Didn’t check for nematode damage will do that. I had both anna and dorsett golden apples they did not grow any where near as well the joanthon and westfield seek no further. Westfield seek no further and jonathon have the most growth and have never fallen over the ones that fall over have very little growth and were staked until the stakes rotted. Apples are the only trees with this problem. My pears (on seedling calleryana and betaufolia) , plums ( on nemaguard peach and marinna 2624 rootstock), loquats ( on their own roots), pomegranates (on their own roots), figs, (on their own roots), citrus (mostly on their own roots or seedling sour orange) all grow wonderfully which is why I thought seedling apple might be the key.

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I have found the problem with my trees!!! I dug up the roots still in the ground to check for nematodes didn’t find any nematodes but I found what I believe is a flat headed apple tree borer larvae or some other kind of flat headed borer larvae now to start spraying the trunks and soil around my apple trees.



Borers are a common death of trees in hot climates; you need to paint the trunks, 1/3 drywall mud, 1/3 white latex paint, 1/3 water, especially at the graft union and on the south side.

You may want to plant on domestic seedling or Antonovka rootstock, which will make the most of your sandy soil. Anna and Dorset will bear the 2nd year anyway, even on seedling rootstock.

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I assume you don’t have pine voles there- they are the only thing that make apples on 111 fall and die here in NY as a general rule. Their damage is pretty obvious because the roots are actually eaten and the tree becomes very wobbly. Pull it out and the rootsystem will be reduced to a carrot.

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I’m glad you found the cause, and so sorry that it had to be those beasties. I wonder how they would respond to an application of wood ash around each tree.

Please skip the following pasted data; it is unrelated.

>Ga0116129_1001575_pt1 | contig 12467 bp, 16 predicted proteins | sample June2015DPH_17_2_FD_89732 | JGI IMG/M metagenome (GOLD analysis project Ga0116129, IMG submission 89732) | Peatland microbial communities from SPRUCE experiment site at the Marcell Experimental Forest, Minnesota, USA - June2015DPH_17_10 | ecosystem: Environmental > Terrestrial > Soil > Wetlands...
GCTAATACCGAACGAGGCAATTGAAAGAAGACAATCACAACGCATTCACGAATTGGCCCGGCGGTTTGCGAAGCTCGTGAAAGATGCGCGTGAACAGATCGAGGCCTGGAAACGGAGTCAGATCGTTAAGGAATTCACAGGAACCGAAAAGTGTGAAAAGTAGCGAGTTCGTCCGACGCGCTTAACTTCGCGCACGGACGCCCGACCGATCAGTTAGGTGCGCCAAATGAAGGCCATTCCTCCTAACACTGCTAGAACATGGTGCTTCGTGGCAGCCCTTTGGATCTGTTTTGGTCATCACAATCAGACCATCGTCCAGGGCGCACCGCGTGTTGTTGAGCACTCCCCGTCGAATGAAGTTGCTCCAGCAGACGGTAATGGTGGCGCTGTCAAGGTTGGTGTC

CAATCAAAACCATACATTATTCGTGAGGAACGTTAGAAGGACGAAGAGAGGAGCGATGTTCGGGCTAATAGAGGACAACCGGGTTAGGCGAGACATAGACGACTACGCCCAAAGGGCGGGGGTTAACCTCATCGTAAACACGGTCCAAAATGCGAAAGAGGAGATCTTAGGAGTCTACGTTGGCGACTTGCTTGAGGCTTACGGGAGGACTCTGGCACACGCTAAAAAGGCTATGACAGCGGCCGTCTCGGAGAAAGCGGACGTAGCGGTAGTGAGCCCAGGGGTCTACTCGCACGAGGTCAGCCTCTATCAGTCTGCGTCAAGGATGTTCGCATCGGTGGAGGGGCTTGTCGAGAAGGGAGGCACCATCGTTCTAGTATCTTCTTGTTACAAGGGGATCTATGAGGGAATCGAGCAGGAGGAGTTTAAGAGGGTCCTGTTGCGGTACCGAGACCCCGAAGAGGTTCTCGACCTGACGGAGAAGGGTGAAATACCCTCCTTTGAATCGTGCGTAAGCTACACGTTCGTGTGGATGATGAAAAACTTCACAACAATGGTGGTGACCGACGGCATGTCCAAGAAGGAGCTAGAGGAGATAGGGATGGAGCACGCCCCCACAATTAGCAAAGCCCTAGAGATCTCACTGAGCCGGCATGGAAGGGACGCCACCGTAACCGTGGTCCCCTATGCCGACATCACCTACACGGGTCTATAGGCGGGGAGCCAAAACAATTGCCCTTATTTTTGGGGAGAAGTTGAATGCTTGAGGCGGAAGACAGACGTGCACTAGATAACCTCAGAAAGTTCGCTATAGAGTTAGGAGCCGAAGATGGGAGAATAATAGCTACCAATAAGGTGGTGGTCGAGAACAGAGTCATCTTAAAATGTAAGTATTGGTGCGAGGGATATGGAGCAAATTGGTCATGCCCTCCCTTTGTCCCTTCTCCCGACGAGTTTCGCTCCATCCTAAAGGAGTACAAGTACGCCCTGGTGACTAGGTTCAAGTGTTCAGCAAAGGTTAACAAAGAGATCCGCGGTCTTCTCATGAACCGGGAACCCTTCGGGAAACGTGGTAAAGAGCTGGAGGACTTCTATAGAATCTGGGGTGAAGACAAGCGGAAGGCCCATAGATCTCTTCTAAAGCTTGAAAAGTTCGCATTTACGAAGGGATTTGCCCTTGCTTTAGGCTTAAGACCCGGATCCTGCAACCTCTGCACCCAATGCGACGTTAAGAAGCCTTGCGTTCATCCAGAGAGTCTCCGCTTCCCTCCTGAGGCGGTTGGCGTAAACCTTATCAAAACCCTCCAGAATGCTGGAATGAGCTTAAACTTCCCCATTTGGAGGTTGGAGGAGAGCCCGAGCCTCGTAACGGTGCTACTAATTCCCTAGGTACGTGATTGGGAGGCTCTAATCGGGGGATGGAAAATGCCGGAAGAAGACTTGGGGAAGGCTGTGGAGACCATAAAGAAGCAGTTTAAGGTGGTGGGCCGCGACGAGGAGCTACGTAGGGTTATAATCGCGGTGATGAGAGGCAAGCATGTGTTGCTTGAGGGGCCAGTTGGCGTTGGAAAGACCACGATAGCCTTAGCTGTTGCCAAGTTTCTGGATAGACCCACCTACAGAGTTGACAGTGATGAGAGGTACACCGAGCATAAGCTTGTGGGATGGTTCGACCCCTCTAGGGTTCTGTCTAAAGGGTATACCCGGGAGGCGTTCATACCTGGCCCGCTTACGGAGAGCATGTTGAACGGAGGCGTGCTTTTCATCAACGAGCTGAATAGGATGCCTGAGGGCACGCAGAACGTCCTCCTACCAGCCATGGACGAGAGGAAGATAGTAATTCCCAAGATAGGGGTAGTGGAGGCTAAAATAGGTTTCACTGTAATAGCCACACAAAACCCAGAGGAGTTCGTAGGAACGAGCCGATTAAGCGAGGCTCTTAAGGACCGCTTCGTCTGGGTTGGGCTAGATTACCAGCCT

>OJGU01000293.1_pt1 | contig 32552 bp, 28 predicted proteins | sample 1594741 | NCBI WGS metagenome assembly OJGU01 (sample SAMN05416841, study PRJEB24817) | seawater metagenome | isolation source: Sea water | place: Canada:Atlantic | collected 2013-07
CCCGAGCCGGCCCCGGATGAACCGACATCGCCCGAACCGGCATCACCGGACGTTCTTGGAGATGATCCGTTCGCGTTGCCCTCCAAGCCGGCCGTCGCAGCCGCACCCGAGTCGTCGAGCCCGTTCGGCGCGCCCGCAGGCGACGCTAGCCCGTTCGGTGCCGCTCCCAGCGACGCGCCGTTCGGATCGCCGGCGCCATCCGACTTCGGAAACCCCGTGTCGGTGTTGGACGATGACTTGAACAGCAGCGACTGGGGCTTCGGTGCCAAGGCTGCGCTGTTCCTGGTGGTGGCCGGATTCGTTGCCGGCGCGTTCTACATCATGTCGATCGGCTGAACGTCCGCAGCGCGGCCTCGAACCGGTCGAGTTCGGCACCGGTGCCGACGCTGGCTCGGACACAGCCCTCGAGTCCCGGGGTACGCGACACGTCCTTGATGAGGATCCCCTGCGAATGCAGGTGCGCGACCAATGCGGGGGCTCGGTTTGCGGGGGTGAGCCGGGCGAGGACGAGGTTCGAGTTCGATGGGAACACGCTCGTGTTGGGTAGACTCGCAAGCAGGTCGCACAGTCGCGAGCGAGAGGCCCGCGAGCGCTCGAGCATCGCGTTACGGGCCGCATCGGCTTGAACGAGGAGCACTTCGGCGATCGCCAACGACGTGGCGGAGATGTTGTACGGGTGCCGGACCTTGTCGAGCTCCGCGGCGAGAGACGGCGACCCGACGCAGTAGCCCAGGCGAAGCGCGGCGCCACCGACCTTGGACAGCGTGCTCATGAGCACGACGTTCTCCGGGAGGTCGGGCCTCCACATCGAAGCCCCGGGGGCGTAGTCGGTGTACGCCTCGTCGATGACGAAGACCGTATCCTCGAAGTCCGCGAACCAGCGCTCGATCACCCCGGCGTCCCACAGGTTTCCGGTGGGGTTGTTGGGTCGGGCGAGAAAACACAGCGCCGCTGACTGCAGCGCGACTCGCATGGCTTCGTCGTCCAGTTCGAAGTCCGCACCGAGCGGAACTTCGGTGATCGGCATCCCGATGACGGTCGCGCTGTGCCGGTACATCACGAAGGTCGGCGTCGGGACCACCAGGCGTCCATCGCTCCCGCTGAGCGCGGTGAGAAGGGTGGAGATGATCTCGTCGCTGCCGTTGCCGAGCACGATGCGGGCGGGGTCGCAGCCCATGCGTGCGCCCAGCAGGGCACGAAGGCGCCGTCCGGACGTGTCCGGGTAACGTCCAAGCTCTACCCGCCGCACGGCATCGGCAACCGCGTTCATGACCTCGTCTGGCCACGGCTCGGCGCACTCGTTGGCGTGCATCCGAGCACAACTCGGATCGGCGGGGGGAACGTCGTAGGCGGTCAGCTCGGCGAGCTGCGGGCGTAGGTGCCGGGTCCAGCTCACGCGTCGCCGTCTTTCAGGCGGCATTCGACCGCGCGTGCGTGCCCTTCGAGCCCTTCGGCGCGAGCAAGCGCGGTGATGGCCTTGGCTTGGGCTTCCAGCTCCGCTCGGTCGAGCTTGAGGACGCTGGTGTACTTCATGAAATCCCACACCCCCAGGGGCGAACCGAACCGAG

I now put wood ash around all my trees our soil is extremely deficient in potassium so it is helping that way too.

Southern west-central KY, 70 mi NW of Nashville TN, good clay soil with relatively high water table and exposed site. Initial plantings, 20 years ago, were mostly on a combo M9/M11 rootstock. I’d say that close to half of them, over a period of years, leaned over well beyond 45 degrees, necessitating pulling them back upright with tractor during the wet season, and propping them in an upright position.
I’ve removed or abandoned most of them to their own devices, but suspect that if I pulled the props out from under some of them, that they’d lay over again.

I was surprised, 'cause I’d always read about ‘superior anchorage’ with M111 - but my experiences don’t bear that out.

Even staked, my runty Fuji was leaning badly this year under a load of less than 2 dozen apples. We do have pine voles, and I’m starting to suspect them - good call.

I fear they will be bad this season as I’m already suffering some damage on nursery trees here in NY from pine voles. I’m looking for a legal and effective rodentcide that comes in chunks with holes shaped to fit in feeding stations- no luck yet.

Hard to find the warfarin baits anymore these days

I went with zinc phosphite pellets. I will just place loaded ziplocks in bait stations and hope the skunks aren’t too hungry now that we’ve had some rain, bringing worms closer to the surface. Skunks find their bay into basic bait stations.

The problem is most formulas aren’t legal to use beyond 100 feet from a house or farm structure.

I’m seeing a lot of vole tunnels in my veggie garden and my trees are next to them so I’m ordering some vole killer called Kaput. Hopefully it works on killing them.